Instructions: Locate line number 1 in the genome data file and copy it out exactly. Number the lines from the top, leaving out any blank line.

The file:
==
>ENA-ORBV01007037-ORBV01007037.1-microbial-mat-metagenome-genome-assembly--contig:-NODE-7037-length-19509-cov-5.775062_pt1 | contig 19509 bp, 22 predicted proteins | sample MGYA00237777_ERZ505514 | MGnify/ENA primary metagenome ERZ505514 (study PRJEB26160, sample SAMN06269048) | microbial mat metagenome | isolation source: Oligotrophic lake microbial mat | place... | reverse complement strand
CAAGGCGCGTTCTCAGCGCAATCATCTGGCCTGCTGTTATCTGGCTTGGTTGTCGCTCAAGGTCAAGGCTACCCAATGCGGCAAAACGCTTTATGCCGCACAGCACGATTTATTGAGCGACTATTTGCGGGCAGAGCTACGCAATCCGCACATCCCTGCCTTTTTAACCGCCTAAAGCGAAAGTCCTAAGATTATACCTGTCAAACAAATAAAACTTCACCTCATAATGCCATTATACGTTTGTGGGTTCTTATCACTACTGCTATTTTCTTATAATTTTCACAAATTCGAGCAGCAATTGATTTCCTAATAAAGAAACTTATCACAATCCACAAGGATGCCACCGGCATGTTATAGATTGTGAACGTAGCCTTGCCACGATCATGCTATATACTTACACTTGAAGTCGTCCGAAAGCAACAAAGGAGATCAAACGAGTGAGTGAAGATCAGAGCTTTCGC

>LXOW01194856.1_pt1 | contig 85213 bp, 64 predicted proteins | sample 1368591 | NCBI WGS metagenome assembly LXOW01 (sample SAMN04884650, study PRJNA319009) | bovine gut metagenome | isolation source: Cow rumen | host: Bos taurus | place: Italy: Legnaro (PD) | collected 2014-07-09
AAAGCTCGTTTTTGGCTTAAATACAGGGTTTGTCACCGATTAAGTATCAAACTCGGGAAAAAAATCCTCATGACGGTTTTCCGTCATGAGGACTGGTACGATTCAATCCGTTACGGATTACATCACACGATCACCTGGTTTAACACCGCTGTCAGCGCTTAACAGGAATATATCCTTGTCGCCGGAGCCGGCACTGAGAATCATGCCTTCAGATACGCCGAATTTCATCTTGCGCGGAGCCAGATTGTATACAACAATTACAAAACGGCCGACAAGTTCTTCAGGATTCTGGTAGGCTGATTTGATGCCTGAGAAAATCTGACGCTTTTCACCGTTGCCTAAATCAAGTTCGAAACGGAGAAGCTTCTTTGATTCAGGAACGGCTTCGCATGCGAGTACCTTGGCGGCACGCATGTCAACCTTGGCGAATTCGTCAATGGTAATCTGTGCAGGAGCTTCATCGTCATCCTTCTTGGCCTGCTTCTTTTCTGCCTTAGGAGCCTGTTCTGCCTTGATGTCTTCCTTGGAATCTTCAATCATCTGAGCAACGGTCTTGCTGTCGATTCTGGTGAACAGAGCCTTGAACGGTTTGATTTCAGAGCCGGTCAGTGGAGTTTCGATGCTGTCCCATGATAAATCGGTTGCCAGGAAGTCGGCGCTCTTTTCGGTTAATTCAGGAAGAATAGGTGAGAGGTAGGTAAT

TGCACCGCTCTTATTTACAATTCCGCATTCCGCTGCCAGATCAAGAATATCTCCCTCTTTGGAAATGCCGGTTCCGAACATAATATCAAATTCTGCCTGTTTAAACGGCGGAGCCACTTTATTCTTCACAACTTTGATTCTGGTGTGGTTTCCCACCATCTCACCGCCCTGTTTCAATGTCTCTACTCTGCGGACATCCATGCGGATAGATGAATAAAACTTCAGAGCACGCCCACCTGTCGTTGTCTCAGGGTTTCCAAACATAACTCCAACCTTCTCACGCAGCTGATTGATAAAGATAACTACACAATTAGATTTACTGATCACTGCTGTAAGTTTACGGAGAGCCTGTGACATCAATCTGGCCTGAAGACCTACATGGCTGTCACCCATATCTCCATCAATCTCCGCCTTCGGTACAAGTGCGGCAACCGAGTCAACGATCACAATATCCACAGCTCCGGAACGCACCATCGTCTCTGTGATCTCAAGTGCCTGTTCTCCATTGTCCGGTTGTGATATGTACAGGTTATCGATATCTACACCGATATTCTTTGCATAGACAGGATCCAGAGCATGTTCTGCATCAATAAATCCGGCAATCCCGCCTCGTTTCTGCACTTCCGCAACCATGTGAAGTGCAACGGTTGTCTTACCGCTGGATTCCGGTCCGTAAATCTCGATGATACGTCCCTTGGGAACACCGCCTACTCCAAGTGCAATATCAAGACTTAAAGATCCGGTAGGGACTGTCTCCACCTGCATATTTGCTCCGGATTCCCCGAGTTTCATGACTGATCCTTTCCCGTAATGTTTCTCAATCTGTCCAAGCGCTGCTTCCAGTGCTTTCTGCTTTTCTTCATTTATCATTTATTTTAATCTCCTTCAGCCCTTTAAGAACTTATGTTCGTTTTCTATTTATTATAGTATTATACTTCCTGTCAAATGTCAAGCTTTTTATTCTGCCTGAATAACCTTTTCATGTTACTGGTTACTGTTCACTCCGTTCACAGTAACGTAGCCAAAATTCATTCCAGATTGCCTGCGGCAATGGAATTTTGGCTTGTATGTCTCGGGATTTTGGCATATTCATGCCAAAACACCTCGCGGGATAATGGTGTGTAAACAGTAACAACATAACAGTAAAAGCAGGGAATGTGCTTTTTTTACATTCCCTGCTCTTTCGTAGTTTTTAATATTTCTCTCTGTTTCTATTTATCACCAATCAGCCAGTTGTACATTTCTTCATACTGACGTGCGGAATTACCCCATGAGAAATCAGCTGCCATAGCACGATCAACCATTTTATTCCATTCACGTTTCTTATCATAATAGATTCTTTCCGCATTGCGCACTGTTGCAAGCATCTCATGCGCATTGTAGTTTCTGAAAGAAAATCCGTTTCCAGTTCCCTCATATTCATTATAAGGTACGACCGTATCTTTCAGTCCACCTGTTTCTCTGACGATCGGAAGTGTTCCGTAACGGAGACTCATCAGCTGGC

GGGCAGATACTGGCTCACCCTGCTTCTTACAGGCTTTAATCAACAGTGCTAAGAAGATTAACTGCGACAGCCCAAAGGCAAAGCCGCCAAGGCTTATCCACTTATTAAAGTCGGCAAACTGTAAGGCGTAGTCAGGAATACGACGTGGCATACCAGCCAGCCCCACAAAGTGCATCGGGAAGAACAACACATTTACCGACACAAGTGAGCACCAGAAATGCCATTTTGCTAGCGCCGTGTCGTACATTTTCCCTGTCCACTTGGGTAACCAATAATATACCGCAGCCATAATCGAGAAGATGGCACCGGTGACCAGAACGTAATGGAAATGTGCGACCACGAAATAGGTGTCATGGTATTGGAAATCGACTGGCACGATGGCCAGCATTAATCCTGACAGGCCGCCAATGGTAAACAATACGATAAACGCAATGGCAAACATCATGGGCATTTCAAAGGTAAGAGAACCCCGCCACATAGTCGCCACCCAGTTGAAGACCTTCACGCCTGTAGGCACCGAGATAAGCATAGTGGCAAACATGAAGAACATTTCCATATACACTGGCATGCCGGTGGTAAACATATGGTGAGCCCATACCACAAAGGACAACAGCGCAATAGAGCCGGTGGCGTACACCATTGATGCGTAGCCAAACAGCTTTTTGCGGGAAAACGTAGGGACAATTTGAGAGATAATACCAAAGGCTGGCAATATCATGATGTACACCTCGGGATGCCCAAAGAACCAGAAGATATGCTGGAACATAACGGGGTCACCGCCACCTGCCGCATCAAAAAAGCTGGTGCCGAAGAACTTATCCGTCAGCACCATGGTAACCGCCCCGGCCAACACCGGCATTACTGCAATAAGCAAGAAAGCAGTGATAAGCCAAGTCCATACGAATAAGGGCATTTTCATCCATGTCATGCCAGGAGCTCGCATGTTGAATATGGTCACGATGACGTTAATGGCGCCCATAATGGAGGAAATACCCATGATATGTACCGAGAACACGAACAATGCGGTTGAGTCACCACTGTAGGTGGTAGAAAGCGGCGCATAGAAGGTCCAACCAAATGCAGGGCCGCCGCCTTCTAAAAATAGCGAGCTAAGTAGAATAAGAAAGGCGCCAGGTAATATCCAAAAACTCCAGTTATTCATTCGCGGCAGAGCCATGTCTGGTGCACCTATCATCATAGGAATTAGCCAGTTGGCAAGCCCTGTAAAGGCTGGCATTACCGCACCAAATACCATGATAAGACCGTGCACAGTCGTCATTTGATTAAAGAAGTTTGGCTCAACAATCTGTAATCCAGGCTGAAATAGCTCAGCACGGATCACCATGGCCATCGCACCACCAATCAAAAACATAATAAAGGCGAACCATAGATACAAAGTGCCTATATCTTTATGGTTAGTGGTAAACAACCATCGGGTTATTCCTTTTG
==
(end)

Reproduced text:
>ENA-ORBV01007037-ORBV01007037.1-microbial-mat-metagenome-genome-assembly--contig:-NODE-7037-length-19509-cov-5.775062_pt1 | contig 19509 bp, 22 predicted proteins | sample MGYA00237777_ERZ505514 | MGnify/ENA primary metagenome ERZ505514 (study PRJEB26160, sample SAMN06269048) | microbial mat metagenome | isolation source: Oligotrophic lake microbial mat | place... | reverse complement strand